After all of this, my stock line is: I don’t think you’ve really been married if you haven’t wanted to strangle each other. I’m not entirely kidding.
4. You write about three generations of women living under the same roof. This is a struggle that is common and one that many of my readers are going through. What missteps do the characters make in your book that you hope readers won’t make in their own?
Each of the three women, Ivy, Joanie and Caroline, is struggling with different problems in her own life. Sometimes, when you’re overwhelmed by difficulties in your life, you simply don’t have the wherewithal to be empathic toward others; you’re used up emotionally. I think it takes all of them most of the book to really notice and appreciate one another.
With any relationship, I think you need to use your imagination about what’s going on in the other person’s life so you can be more understanding. Ivy, in her 70s, is lonely and disoriented, an elderly woman in a world that worships youth; she probably doesn’t recall how hard it is to be an adolescent like Caroline, and she’s never had the experience of her daughter, Joanie, in being divorced and re-entering the job market. Both Joanie and Caroline, in turn, are too wrapped up in their own dilemmas to think about what it must be like to be old, like Ivy, and feel as if they’re not essential to the rest of the world.
Be kind to people, since everybody you know is fighting a great battle. Either Plato or Aristotle is supposed to have said that. I think it’s true. There are lots of invisible heroics going on in the world — if we just knew what was going on under the surface of others’ lives.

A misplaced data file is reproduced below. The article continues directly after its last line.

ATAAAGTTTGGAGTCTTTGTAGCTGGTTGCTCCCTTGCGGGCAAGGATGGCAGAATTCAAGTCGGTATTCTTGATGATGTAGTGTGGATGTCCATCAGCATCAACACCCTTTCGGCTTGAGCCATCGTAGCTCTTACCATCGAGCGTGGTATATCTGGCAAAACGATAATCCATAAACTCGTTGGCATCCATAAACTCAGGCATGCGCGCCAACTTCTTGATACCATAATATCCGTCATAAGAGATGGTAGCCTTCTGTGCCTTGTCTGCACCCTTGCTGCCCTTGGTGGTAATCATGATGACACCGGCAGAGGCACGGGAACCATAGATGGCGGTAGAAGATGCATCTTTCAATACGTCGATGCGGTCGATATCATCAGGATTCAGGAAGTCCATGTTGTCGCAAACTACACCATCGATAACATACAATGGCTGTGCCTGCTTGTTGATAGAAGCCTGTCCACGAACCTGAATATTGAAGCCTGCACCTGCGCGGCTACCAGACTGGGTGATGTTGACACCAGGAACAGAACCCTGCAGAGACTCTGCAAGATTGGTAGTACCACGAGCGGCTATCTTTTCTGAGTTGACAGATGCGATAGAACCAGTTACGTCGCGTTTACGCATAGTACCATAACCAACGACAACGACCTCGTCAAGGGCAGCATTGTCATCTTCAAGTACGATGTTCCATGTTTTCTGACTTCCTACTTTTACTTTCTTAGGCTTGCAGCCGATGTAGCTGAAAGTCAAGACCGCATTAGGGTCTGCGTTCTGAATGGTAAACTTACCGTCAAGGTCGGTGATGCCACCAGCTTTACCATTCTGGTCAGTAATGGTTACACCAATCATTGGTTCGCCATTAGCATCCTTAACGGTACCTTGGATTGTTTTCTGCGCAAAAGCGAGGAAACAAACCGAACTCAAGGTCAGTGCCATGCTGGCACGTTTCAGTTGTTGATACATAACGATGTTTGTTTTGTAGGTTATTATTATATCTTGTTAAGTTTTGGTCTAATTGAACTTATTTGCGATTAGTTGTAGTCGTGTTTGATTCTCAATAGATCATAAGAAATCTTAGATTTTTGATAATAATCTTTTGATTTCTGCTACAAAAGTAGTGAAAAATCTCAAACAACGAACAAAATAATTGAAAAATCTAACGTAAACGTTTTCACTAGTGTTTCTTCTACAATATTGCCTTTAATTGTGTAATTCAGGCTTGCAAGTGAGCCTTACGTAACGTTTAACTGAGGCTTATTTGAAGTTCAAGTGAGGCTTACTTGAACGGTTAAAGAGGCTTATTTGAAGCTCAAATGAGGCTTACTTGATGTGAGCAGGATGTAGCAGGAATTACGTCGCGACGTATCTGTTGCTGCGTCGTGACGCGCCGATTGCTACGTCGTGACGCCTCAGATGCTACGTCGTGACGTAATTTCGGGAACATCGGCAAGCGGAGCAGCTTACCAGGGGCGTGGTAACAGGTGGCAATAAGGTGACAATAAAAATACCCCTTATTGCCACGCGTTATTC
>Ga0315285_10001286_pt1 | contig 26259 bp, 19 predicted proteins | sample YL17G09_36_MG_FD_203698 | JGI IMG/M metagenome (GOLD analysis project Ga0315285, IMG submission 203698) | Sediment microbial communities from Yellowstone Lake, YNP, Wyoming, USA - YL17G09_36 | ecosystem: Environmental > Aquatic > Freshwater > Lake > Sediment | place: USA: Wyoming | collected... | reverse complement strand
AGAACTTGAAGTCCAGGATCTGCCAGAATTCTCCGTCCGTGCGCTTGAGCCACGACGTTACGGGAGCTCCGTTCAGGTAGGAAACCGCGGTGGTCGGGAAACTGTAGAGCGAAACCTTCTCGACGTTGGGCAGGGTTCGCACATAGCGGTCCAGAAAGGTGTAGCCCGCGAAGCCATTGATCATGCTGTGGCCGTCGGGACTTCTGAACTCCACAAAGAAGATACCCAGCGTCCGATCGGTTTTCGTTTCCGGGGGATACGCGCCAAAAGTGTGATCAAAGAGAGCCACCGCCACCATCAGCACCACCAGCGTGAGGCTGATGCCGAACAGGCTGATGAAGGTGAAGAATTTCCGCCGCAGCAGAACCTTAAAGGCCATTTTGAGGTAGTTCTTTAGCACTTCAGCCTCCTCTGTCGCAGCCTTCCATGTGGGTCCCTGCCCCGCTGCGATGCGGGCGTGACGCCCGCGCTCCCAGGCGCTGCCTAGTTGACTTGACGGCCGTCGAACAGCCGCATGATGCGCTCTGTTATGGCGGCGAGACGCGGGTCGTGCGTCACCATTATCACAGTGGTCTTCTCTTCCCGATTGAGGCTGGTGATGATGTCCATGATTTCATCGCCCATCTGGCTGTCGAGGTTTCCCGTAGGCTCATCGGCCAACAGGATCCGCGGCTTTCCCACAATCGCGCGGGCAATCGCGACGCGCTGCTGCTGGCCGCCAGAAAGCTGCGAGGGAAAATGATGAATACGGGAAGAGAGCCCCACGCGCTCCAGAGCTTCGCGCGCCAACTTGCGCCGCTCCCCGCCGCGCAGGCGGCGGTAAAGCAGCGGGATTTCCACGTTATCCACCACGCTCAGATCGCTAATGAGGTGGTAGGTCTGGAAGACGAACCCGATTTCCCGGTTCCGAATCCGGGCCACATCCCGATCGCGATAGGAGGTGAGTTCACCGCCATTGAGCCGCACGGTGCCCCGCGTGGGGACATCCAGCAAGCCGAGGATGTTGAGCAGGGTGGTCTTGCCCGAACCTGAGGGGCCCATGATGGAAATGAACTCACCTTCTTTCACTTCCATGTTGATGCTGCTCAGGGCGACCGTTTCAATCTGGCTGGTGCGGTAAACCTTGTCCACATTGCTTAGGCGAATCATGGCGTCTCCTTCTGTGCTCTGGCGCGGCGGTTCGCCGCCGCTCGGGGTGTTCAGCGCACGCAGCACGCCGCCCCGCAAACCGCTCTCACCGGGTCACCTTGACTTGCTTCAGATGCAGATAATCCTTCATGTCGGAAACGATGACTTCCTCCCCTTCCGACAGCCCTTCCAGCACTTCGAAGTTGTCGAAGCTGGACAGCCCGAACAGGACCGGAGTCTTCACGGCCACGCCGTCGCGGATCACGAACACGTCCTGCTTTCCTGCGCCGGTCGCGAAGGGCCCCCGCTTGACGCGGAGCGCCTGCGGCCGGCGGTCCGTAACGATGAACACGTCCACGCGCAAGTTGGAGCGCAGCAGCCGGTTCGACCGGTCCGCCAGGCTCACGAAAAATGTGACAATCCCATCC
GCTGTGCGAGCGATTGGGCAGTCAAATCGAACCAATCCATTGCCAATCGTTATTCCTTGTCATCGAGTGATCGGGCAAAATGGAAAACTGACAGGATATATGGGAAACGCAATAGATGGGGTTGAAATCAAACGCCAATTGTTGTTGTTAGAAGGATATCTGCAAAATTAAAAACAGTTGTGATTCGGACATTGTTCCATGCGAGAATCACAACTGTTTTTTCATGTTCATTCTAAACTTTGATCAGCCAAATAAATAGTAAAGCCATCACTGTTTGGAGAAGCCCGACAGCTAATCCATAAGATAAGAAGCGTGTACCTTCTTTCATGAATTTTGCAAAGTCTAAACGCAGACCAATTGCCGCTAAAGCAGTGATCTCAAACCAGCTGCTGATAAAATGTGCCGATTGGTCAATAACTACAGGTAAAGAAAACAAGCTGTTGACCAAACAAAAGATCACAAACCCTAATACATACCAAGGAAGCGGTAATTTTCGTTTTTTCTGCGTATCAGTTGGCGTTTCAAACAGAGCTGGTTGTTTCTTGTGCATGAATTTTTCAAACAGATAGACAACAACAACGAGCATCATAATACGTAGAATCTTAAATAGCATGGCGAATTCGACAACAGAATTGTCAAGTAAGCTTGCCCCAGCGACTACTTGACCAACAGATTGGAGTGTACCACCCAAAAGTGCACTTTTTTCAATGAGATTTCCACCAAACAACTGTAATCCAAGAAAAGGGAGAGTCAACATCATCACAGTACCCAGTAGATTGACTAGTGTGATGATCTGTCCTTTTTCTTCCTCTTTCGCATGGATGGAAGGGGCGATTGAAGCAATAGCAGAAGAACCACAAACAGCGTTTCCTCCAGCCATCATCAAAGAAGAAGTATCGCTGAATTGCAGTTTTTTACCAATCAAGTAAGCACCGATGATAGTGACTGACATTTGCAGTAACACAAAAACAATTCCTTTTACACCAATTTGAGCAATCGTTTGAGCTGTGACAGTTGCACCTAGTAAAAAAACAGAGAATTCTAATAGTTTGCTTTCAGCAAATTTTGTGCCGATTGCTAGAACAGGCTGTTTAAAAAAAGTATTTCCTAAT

5. If Caroline–the teenage character in your book–were your real life daughter, what advice would you give her about men and relationships?
I know this sounds trite — but I do think you have to value yourself before you can find another person who will value you. And I do think it’s important to find work you love that feeds something in you. My work, writing, has been incredibly important to my life and well-being. I can’t imagine not having it.
6. Why do you think mother-daughter relationships are so mired in difficulty?
Women take their relationships seriously. We make time for our friends, we worry about them, we prize those we’re close to. When I bring up a problem in a friendship, I can see my husband’s eyes roll (oh, no! She’s talking about her friends again!). But I don’t care; these friendships are like oxygen to me. And the mother-daughter relationship is exponentially more intense than most friendships.
I should add that my own daughter turns 29 today. It’s a wonderful thing for me to have this new friend in my life now that she’s grown.
Also, comment here about the nature of mother daughter relationships. Do you struggle in yours? Why? Or just comment about how you wish winter would end already.
* At the Yummy Mummy Club I wrote about ways to put the romance back in Valentine’s Day. You can also find ways to win a copy of PHEA.
* At Simple Mom I write about ways to teach your spouse to romance you. You can also win a copy of PHEA on this post.
A professional journalist, Alisa Bowman is the author of Project: Happily Ever After, a memoir of how she saved her marriage, and coauthor of Pitch Perfect, a must-read if you've ever had a sense of dread tie up your insides before a speech, presentation, or conversation. If you enjoyed this post, you will no doubt love her updates on Facebook and Twitter.